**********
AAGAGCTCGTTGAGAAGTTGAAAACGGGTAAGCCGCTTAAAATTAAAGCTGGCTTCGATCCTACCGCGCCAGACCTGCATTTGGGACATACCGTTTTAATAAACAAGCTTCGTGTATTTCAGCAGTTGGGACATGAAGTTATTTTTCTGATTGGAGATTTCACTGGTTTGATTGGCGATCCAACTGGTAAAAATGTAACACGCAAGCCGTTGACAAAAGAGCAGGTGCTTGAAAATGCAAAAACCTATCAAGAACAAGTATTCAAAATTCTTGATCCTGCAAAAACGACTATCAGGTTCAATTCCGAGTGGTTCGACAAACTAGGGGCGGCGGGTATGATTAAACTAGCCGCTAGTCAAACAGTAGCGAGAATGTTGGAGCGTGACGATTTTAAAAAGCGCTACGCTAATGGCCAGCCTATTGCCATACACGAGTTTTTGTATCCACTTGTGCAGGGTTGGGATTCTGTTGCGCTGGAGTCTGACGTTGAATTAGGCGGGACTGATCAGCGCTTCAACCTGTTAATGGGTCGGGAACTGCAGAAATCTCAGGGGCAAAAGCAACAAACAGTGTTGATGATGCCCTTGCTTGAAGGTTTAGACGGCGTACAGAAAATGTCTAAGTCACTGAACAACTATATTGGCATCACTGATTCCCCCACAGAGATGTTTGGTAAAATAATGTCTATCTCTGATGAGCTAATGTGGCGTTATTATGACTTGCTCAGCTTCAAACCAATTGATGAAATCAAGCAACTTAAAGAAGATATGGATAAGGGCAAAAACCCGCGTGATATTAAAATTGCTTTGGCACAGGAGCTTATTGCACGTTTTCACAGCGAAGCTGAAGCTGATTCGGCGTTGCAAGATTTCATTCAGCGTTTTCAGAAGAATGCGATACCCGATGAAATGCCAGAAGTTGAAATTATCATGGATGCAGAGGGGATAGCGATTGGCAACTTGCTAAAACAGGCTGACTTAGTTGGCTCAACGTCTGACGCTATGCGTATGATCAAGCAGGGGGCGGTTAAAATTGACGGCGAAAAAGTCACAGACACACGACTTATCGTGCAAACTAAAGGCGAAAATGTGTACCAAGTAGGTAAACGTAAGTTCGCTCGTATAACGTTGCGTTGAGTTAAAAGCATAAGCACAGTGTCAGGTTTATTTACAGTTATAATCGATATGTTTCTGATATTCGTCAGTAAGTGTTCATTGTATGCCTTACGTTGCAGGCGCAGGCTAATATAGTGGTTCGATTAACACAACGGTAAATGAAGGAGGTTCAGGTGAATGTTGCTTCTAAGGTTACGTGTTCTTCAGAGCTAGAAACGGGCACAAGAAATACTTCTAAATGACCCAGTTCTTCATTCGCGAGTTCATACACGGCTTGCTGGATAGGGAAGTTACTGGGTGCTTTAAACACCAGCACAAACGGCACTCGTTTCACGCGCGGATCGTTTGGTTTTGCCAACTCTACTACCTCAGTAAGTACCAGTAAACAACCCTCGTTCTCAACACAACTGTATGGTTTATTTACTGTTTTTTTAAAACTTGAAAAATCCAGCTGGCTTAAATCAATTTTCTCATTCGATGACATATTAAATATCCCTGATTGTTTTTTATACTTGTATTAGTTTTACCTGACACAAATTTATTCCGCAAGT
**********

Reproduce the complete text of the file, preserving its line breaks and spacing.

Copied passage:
AAGAGCTCGTTGAGAAGTTGAAAACGGGTAAGCCGCTTAAAATTAAAGCTGGCTTCGATCCTACCGCGCCAGACCTGCATTTGGGACATACCGTTTTAATAAACAAGCTTCGTGTATTTCAGCAGTTGGGACATGAAGTTATTTTTCTGATTGGAGATTTCACTGGTTTGATTGGCGATCCAACTGGTAAAAATGTAACACGCAAGCCGTTGACAAAAGAGCAGGTGCTTGAAAATGCAAAAACCTATCAAGAACAAGTATTCAAAATTCTTGATCCTGCAAAAACGACTATCAGGTTCAATTCCGAGTGGTTCGACAAACTAGGGGCGGCGGGTATGATTAAACTAGCCGCTAGTCAAACAGTAGCGAGAATGTTGGAGCGTGACGATTTTAAAAAGCGCTACGCTAATGGCCAGCCTATTGCCATACACGAGTTTTTGTATCCACTTGTGCAGGGTTGGGATTCTGTTGCGCTGGAGTCTGACGTTGAATTAGGCGGGACTGATCAGCGCTTCAACCTGTTAATGGGTCGGGAACTGCAGAAATCTCAGGGGCAAAAGCAACAAACAGTGTTGATGATGCCCTTGCTTGAAGGTTTAGACGGCGTACAGAAAATGTCTAAGTCACTGAACAACTATATTGGCATCACTGATTCCCCCACAGAGATGTTTGGTAAAATAATGTCTATCTCTGATGAGCTAATGTGGCGTTATTATGACTTGCTCAGCTTCAAACCAATTGATGAAATCAAGCAACTTAAAGAAGATATGGATAAGGGCAAAAACCCGCGTGATATTAAAATTGCTTTGGCACAGGAGCTTATTGCACGTTTTCACAGCGAAGCTGAAGCTGATTCGGCGTTGCAAGATTTCATTCAGCGTTTTCAGAAGAATGCGATACCCGATGAAATGCCAGAAGTTGAAATTATCATGGATGCAGAGGGGATAGCGATTGGCAACTTGCTAAAACAGGCTGACTTAGTTGGCTCAACGTCTGACGCTATGCGTATGATCAAGCAGGGGGCGGTTAAAATTGACGGCGAAAAAGTCACAGACACACGACTTATCGTGCAAACTAAAGGCGAAAATGTGTACCAAGTAGGTAAACGTAAGTTCGCTCGTATAACGTTGCGTTGAGTTAAAAGCATAAGCACAGTGTCAGGTTTATTTACAGTTATAATCGATATGTTTCTGATATTCGTCAGTAAGTGTTCATTGTATGCCTTACGTTGCAGGCGCAGGCTAATATAGTGGTTCGATTAACACAACGGTAAATGAAGGAGGTTCAGGTGAATGTTGCTTCTAAGGTTACGTGTTCTTCAGAGCTAGAAACGGGCACAAGAAATACTTCTAAATGACCCAGTTCTTCATTCGCGAGTTCATACACGGCTTGCTGGATAGGGAAGTTACTGGGTGCTTTAAACACCAGCACAAACGGCACTCGTTTCACGCGCGGATCGTTTGGTTTTGCCAACTCTACTACCTCAGTAAGTACCAGTAAACAACCCTCGTTCTCAACACAACTGTATGGTTTATTTACTGTTTTTTTAAAACTTGAAAAATCCAGCTGGCTTAAATCAATTTTCTCATTCGATGACATATTAAATATCCCTGATTGTTTTTTATACTTGTATTAGTTTTACCTGACACAAATTTATTCCGCAAGT